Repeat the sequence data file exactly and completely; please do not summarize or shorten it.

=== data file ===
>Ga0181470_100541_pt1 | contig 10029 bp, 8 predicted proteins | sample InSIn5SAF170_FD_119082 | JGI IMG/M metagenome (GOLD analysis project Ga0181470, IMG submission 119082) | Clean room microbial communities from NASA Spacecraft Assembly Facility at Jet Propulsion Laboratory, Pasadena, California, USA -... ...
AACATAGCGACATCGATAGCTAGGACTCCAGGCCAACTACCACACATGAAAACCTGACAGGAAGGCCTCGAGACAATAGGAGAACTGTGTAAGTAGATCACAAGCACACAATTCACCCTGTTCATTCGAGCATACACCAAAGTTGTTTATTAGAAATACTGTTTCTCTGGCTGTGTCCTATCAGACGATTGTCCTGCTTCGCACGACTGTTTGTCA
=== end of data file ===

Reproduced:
>Ga0181470_100541_pt1 | contig 10029 bp, 8 predicted proteins | sample InSIn5SAF170_FD_119082 | JGI IMG/M metagenome (GOLD analysis project Ga0181470, IMG submission 119082) | Clean room microbial communities from NASA Spacecraft Assembly Facility at Jet Propulsion Laboratory, Pasadena, California, USA -... ...
AACATAGCGACATCGATAGCTAGGACTCCAGGCCAACTACCACACATGAAAACCTGACAGGAAGGCCTCGAGACAATAGGAGAACTGTGTAAGTAGATCACAAGCACACAATTCACCCTGTTCATTCGAGCATACACCAAAGTTGTTTATTAGAAATACTGTTTCTCTGGCTGTGTCCTATCAGACGATTGTCCTGCTTCGCACGACTGTTTGTCA